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Title: Epidemiological Data Challenges: Planning for a More Robust Future Through Data Standards

Abstract

Accessible epidemiological data are of great value for emergency preparedness and response, understanding disease progression through a population, and building statistical and mechanistic disease models that enable forecasting. The status quo, however, renders acquiring and using such data difficult in practice. In many cases, a primary way of obtaining epidemiological data is through the internet, but the methods by which the data are presented to the public often differ drastically among institutions. As a result, there is a strong need for better data sharing practices. This paper identifies, in detail and with examples, the three key challenges one encounters when attempting to acquire and use epidemiological data: (1) interfaces, (2) data formatting, and (3) reporting. These challenges are used to provide suggestions and guidance for improvement as these systems evolve in the future. If these suggested data and interface recommendations were adhered to, epidemiological and public health analysis, modeling, and informatics work would be significantly streamlined, which can in turn yield better public health decision-making capabilities.

Authors:
 [1];  [1];  [1];  [1];  [1];  [1];  [1];  [1]
  1. Los Alamos National Lab. (LANL), Los Alamos, NM (United States)
Publication Date:
Research Org.:
Los Alamos National Lab. (LANL), Los Alamos, NM (United States)
Sponsoring Org.:
USDOE National Nuclear Security Administration (NNSA); Defense Threat Reduction Agency (DTRA) (United States)
OSTI Identifier:
1489945
Report Number(s):
LA-UR-17-21702
Journal ID: ISSN 2296-2565
Grant/Contract Number:  
89233218CNA000001; CB3656; CB10007
Resource Type:
Accepted Manuscript
Journal Name:
Frontiers in Public Health
Additional Journal Information:
Journal Volume: 6; Journal ID: ISSN 2296-2565
Publisher:
Frontiers Research Foundation
Country of Publication:
United States
Language:
English
Subject:
60 APPLIED LIFE SCIENCES; 97 MATHEMATICS AND COMPUTING; epidemiology, data, standardization

Citation Formats

Fairchild, Geoffrey, Tasseff, Byron, Khalsa, Hari, Generous, Nicholas, Daughton, Ashlynn R., Velappan, Nileena, Priedhorsky, Reid, and Deshpande, Alina. Epidemiological Data Challenges: Planning for a More Robust Future Through Data Standards. United States: N. p., 2018. Web. doi:10.3389/fpubh.2018.00336.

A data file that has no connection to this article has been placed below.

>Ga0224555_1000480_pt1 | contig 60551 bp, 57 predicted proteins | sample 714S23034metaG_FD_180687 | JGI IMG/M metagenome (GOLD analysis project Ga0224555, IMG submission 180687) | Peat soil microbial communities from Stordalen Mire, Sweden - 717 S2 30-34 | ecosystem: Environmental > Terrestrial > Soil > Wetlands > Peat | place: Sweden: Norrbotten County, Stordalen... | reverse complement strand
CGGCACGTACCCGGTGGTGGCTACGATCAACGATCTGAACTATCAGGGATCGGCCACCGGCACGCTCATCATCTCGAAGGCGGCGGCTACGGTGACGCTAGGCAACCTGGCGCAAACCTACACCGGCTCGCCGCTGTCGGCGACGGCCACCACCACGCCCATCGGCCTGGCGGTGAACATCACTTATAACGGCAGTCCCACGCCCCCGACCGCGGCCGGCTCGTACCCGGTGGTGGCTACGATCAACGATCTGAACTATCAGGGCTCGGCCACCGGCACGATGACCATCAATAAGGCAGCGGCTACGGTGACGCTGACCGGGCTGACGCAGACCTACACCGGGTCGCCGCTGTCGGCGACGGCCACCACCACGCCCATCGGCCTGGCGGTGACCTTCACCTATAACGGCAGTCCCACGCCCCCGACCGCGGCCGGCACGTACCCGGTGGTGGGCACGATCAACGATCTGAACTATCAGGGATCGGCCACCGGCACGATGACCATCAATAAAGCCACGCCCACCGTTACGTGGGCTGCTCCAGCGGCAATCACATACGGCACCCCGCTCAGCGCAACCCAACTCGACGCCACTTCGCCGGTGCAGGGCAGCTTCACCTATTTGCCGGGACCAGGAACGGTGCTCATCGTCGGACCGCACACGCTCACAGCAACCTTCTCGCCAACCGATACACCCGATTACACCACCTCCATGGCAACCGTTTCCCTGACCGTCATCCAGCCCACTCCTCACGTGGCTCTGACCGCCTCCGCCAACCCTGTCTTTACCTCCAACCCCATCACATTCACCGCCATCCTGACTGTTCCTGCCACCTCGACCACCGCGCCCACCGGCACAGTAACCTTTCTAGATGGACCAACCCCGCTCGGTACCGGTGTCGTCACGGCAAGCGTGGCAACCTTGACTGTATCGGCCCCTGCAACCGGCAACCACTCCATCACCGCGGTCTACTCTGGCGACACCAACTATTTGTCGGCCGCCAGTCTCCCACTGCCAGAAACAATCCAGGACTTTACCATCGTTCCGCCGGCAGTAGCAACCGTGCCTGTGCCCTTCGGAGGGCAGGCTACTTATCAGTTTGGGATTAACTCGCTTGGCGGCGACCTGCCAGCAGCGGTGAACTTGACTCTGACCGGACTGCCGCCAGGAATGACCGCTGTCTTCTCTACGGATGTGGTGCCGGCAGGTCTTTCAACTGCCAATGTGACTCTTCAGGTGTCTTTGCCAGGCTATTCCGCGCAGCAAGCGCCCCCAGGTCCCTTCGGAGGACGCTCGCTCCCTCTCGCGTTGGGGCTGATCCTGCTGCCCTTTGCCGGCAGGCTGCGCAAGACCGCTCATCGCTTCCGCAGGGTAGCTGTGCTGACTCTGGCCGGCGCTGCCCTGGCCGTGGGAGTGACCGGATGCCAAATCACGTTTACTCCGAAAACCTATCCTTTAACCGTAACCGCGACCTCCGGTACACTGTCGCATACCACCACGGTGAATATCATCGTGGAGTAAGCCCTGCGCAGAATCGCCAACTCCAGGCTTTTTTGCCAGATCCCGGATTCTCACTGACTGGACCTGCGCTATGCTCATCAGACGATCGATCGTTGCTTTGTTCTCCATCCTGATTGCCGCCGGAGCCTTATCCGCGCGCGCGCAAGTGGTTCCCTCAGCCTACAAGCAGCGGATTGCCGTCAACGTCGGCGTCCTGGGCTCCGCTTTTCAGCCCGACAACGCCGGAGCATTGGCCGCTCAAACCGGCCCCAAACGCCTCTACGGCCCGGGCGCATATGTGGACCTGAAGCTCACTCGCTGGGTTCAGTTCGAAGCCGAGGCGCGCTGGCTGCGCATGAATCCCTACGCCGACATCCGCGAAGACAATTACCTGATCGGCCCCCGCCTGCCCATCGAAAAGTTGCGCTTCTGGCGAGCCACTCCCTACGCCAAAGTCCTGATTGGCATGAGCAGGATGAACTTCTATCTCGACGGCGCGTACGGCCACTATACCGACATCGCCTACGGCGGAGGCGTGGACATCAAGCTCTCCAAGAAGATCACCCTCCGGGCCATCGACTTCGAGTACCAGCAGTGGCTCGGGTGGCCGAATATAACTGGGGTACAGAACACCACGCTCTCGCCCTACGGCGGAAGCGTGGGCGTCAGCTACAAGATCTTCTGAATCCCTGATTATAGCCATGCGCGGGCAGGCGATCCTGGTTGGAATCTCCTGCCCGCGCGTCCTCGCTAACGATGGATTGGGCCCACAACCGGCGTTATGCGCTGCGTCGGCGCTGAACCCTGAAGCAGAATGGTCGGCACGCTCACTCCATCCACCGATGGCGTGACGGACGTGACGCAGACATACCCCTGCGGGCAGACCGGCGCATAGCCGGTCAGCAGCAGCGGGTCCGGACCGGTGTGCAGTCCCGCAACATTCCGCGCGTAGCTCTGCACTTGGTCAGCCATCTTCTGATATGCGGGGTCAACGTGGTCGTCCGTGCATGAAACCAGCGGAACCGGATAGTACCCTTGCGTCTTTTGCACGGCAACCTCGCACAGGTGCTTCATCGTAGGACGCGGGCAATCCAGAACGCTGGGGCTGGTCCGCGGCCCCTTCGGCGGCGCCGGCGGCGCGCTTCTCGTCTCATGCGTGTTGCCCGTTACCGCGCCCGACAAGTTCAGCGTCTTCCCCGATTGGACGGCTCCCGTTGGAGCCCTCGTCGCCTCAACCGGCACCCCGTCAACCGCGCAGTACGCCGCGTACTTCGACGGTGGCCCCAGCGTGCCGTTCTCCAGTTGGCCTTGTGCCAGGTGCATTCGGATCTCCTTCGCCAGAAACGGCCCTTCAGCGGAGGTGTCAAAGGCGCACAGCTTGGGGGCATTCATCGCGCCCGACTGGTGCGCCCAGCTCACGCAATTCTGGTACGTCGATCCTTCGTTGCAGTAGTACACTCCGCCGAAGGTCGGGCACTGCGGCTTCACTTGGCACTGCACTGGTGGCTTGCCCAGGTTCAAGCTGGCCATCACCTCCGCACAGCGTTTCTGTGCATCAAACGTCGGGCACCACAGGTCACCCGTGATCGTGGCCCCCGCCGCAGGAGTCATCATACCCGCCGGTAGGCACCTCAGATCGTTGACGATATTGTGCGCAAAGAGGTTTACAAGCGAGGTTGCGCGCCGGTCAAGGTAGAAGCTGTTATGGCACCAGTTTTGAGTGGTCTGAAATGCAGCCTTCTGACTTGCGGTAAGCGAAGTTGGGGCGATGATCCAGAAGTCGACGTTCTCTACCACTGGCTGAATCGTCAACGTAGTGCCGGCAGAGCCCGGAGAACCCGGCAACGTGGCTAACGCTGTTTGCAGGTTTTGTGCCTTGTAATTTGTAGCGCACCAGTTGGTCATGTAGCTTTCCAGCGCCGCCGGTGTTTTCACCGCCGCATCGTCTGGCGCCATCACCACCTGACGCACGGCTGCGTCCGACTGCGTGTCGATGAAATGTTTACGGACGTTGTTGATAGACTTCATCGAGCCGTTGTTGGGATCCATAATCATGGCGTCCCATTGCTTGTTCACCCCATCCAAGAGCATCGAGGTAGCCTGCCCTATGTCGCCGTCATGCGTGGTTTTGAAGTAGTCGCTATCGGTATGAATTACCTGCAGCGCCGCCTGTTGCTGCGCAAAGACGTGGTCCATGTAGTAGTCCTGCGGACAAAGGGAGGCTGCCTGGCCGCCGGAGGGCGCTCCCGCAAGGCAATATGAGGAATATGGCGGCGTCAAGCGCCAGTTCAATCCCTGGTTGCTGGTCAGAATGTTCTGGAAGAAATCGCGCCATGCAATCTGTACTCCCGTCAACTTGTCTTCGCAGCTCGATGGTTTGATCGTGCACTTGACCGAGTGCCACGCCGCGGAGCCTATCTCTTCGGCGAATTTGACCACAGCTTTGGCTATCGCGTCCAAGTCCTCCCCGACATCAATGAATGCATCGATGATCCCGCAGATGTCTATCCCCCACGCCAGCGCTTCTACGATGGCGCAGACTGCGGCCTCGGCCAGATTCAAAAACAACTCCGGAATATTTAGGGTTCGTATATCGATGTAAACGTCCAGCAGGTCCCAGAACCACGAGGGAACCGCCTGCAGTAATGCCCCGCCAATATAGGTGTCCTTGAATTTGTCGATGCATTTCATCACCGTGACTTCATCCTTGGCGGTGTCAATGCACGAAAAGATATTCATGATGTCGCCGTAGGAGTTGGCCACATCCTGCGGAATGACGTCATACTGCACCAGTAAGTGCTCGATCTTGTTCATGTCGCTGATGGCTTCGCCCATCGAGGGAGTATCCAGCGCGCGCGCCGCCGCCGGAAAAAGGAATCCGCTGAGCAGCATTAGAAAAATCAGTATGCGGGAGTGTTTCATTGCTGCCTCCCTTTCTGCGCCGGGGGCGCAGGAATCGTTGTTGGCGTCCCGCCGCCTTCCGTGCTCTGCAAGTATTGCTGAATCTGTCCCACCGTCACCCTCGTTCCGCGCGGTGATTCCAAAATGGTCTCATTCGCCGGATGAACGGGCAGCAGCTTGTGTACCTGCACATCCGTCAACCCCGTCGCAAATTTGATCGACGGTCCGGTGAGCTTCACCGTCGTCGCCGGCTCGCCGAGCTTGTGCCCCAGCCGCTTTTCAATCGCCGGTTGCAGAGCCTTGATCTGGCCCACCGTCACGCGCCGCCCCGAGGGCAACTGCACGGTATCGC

Fairchild, Geoffrey, Tasseff, Byron, Khalsa, Hari, Generous, Nicholas, Daughton, Ashlynn R., Velappan, Nileena, Priedhorsky, Reid, & Deshpande, Alina. Epidemiological Data Challenges: Planning for a More Robust Future Through Data Standards. United States. doi:10.3389/fpubh.2018.00336.
Fairchild, Geoffrey, Tasseff, Byron, Khalsa, Hari, Generous, Nicholas, Daughton, Ashlynn R., Velappan, Nileena, Priedhorsky, Reid, and Deshpande, Alina. Fri . "Epidemiological Data Challenges: Planning for a More Robust Future Through Data Standards". United States. doi:10.3389/fpubh.2018.00336. https://www.osti.gov/servlets/purl/1489945.
@article{osti_1489945,
title = {Epidemiological Data Challenges: Planning for a More Robust Future Through Data Standards},
author = {Fairchild, Geoffrey and Tasseff, Byron and Khalsa, Hari and Generous, Nicholas and Daughton, Ashlynn R. and Velappan, Nileena and Priedhorsky, Reid and Deshpande, Alina},
abstractNote = {Accessible epidemiological data are of great value for emergency preparedness and response, understanding disease progression through a population, and building statistical and mechanistic disease models that enable forecasting. The status quo, however, renders acquiring and using such data difficult in practice. In many cases, a primary way of obtaining epidemiological data is through the internet, but the methods by which the data are presented to the public often differ drastically among institutions. As a result, there is a strong need for better data sharing practices. This paper identifies, in detail and with examples, the three key challenges one encounters when attempting to acquire and use epidemiological data: (1) interfaces, (2) data formatting, and (3) reporting. These challenges are used to provide suggestions and guidance for improvement as these systems evolve in the future. If these suggested data and interface recommendations were adhered to, epidemiological and public health analysis, modeling, and informatics work would be significantly streamlined, which can in turn yield better public health decision-making capabilities.},
doi = {10.3389/fpubh.2018.00336},
journal = {Frontiers in Public Health},
number = ,
volume = 6,
place = {United States},
year = {2018},
month = {11}
}

Journal Article:
Free Publicly Available Full Text
Publisher's Version of Record

Figures / Tables:

Figure 1 Figure 1: Screenshot showing part of the mosquito-borne illness epidemiological bulletin list. This is the most current and complete list, with data available through the 38th week of 2016.

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